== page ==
The Incorporation of Local Data in Pharmacoeconomic and Disease Models is Key to a Successful Health Technology Assessment in Brazil and Mexico Manufacturers Must Clearly Demonstrate to Decision Makers the Budget Impact of the New Technology to the Healthcare System, According to Findings from Decision Resources Group
BURLINGTON, Mass., March 27, 2014 /PRNewswire/ -- Decision Resources Group (DRG) finds that Health Technology Assessment (HTA) is rapidly becoming the most powerful driver of drug price setting and market access in LATAM. In Brazil and Mexico, health authorities perform HTA evaluations of new drugs to determine national and/or institutional coverage and inclusion in treatment guidelines, either through national or institutional HTA bodies. CONITEC is the official HTA body in Brazil. In Mexico, the HTA process is decentralized and several rounds of HTA evaluations with different HTA bodies are necessary for a drug to be included first on the national formularies and then on the formularies of each public institution. In both countries, demonstration of at least noninferiority in efficacy and safety and evidence of economic benefit compared with currently listed agents are critical for public coverage. The use of local data (e.g. epidemiology, disease burden, pricing) in pharmacoeconomic and disease models increases the chance of incorporation of the technology in the healthcare system.
Other key findings from the Special Report entitled Lessons from Health Technology Assessments (HTA) in LATAM; Focus on Oncology and Immune and Rheumatic Disease:
- Submission of pharmacoeconomic studies showing evidence of cost-effectiveness is mandatory in applications for inclusion in the drug formularies in both countries. Additionally, budget impact analysis is a requirement for all submissions to CONITEC in Brazil, but not for all submissions to the CSG in Mexico.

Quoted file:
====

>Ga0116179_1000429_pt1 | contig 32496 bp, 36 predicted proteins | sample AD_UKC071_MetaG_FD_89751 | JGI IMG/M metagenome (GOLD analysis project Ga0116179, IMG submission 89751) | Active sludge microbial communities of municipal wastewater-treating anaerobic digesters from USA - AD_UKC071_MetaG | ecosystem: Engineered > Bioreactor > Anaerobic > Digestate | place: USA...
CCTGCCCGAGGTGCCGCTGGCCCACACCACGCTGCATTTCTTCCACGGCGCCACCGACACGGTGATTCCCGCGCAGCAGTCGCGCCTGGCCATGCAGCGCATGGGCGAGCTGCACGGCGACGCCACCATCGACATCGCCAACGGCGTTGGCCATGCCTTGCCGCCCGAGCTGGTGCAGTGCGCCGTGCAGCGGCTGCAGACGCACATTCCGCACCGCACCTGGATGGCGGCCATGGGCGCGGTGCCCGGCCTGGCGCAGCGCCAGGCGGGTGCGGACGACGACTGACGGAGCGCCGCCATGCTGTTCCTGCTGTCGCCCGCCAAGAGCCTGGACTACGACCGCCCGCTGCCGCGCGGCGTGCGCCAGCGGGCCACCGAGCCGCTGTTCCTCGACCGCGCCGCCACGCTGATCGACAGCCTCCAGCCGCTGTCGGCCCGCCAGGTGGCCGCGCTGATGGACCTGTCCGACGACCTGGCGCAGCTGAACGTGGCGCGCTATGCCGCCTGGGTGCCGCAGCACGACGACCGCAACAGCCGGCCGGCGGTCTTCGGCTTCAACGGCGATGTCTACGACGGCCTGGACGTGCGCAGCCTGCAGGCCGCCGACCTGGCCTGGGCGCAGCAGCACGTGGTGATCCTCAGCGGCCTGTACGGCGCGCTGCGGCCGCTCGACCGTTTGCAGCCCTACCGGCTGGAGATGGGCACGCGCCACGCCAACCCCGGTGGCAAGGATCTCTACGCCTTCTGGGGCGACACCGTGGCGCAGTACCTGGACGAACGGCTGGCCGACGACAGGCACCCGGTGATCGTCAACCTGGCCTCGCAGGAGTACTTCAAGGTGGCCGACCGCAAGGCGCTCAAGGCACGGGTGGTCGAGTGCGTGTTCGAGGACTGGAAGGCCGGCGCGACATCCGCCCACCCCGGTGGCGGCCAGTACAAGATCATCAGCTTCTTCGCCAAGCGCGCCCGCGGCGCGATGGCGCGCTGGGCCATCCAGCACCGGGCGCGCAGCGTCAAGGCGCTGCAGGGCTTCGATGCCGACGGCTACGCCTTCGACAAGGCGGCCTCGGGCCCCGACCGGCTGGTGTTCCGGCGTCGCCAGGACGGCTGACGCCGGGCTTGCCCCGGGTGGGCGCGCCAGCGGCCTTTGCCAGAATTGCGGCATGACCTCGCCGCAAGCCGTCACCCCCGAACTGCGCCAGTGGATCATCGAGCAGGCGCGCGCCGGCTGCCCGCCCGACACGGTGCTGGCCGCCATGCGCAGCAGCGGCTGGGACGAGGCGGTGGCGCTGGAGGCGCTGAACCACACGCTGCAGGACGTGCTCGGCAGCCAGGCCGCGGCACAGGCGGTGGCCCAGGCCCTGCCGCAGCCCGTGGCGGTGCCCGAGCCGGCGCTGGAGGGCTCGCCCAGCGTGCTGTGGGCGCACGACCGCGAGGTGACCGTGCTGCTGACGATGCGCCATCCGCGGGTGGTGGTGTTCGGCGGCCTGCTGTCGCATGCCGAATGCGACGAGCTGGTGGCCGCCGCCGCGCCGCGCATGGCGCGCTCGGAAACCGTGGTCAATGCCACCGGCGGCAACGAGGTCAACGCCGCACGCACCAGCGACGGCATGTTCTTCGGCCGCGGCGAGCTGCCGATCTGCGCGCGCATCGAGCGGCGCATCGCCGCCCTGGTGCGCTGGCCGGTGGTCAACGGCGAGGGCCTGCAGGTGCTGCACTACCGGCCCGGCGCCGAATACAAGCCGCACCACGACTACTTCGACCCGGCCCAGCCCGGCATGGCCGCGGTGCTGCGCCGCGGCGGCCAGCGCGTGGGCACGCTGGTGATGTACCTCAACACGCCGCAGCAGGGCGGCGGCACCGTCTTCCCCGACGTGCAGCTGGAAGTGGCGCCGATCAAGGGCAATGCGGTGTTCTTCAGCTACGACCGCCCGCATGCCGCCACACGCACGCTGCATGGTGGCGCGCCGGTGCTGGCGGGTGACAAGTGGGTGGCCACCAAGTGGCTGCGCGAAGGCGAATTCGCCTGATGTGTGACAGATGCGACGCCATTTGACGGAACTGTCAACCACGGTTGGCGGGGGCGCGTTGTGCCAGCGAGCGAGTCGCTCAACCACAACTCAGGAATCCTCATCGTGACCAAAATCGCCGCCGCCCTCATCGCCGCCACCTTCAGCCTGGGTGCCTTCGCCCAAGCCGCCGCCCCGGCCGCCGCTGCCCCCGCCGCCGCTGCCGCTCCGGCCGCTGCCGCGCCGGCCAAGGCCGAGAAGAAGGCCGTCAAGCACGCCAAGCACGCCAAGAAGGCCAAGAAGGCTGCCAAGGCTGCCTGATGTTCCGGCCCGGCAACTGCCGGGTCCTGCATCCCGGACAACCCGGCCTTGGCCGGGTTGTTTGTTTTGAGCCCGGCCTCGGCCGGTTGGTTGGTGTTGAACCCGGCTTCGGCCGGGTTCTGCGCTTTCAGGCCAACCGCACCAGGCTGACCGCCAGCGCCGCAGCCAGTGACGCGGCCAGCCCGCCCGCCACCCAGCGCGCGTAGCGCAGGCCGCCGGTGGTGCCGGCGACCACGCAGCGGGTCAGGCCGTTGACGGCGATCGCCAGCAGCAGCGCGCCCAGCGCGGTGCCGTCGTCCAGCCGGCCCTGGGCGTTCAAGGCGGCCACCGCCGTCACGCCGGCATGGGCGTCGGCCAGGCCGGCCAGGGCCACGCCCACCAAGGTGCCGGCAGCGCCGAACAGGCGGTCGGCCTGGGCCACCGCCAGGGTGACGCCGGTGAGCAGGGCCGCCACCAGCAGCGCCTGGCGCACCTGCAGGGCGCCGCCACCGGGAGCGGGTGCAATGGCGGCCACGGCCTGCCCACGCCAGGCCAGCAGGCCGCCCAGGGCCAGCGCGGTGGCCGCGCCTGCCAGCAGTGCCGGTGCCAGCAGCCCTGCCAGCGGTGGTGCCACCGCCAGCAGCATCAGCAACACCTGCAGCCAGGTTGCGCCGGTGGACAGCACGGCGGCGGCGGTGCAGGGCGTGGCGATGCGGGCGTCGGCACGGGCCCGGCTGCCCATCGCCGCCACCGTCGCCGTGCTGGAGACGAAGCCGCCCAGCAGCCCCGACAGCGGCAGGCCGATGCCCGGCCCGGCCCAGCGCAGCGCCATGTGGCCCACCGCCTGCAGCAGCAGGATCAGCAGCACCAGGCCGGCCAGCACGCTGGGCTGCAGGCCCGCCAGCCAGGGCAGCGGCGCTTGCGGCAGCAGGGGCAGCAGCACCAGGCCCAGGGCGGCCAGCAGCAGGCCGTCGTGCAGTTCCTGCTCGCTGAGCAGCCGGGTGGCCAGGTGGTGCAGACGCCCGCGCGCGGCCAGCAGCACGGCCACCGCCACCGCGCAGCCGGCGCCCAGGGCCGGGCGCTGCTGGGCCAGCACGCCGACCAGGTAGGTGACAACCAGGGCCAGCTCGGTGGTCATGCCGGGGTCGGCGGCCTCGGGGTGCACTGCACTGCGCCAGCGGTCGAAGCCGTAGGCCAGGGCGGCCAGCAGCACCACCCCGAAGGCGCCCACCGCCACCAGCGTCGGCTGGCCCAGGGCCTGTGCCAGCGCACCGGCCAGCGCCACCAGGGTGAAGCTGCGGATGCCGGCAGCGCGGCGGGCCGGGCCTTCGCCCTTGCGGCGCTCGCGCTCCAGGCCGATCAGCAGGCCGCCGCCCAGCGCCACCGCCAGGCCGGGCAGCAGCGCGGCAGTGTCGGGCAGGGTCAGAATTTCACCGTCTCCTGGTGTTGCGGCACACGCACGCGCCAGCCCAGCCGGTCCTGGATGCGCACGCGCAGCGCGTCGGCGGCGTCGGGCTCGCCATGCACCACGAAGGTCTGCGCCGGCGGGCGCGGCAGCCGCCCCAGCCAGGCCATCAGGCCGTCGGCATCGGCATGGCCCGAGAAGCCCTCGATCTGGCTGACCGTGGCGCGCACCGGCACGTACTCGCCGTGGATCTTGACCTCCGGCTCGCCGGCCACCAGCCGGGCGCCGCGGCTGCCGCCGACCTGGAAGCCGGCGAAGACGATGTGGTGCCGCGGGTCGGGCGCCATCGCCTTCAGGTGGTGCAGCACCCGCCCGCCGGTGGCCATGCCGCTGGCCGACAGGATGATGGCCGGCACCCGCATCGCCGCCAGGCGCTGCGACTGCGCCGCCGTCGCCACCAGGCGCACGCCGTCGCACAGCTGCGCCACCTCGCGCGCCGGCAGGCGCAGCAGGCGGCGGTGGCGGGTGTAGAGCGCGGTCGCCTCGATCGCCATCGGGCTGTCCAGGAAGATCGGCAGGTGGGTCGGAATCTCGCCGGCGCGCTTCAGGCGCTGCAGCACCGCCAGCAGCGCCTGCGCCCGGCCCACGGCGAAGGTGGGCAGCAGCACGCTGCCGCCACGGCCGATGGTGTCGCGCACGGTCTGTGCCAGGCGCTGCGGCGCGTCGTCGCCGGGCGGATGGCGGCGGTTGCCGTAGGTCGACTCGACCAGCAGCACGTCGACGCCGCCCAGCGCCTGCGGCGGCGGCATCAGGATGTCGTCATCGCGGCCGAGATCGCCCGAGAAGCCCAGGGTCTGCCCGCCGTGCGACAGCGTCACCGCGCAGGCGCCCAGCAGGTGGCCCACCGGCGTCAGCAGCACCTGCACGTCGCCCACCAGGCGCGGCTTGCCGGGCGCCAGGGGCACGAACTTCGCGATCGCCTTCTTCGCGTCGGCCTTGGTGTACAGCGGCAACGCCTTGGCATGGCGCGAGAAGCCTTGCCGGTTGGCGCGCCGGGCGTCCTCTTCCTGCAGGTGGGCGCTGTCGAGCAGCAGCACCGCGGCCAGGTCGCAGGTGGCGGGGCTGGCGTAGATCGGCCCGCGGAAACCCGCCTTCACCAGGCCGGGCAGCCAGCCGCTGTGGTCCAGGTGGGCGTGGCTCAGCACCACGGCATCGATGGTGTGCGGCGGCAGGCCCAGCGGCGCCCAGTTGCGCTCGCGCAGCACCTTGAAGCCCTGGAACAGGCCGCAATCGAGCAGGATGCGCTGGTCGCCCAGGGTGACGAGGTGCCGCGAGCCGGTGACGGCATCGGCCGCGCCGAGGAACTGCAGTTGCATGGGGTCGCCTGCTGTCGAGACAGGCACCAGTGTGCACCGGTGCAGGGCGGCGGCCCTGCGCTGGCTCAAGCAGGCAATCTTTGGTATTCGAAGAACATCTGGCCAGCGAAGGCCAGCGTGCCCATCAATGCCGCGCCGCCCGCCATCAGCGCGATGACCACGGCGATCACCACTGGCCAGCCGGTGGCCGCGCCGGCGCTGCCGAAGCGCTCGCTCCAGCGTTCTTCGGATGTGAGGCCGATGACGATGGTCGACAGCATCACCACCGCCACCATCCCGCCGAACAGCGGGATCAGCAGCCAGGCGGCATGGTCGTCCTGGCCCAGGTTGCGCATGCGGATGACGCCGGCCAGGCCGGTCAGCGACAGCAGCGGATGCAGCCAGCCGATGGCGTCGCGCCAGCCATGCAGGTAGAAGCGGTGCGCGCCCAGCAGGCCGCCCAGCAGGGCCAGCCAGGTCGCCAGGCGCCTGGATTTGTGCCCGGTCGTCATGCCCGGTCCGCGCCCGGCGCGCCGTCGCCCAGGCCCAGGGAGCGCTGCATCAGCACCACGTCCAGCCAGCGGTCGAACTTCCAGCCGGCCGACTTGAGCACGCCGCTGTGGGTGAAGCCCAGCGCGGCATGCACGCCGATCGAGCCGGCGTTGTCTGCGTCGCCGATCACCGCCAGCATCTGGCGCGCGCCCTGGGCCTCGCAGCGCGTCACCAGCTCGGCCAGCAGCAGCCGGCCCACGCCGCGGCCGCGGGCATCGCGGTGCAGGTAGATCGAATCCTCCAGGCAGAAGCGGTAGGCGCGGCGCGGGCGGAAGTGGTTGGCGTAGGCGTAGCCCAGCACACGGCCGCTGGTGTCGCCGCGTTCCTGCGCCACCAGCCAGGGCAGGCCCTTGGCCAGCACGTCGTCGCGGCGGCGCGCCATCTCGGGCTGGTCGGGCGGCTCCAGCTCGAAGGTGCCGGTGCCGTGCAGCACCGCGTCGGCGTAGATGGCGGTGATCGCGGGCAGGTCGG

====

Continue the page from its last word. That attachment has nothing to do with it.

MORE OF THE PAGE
- From the select CONITEC HTAs in oncology and rheumatology/immunology analyzed by DRG, 80 percent of the decisions for non-incorporation were driven by limited clinical evidence, 60 percent by issues in the pharmacoeconomic study, and 40 percent had included inadequate market trend data or assumptions (such as pricing and disease progression).
- Interviewed payers and physician KOLs observe that government public health priorities play a role in determining HTA and formulary inclusion outcomes.
Comments from Decision Resources Group Director Andreia Ribeiro, Ph.D.:
- "Interviewed payers in both countries identify the need for budget impact models that are framed at the level of relevant patient subpopulations, and clearly demonstrate budget impact on the local healthcare system."
- "However, manufacturers should never disregard the importance of robust data demonstrating clear evidence of clinical benefit to the relevant patients. Assessment of efficacy and safety against currently available drugs is the first step in HTAs and this precedes economic evaluation, which loses all value if the drug fails to demonstrate clinical benefit to the treated population."
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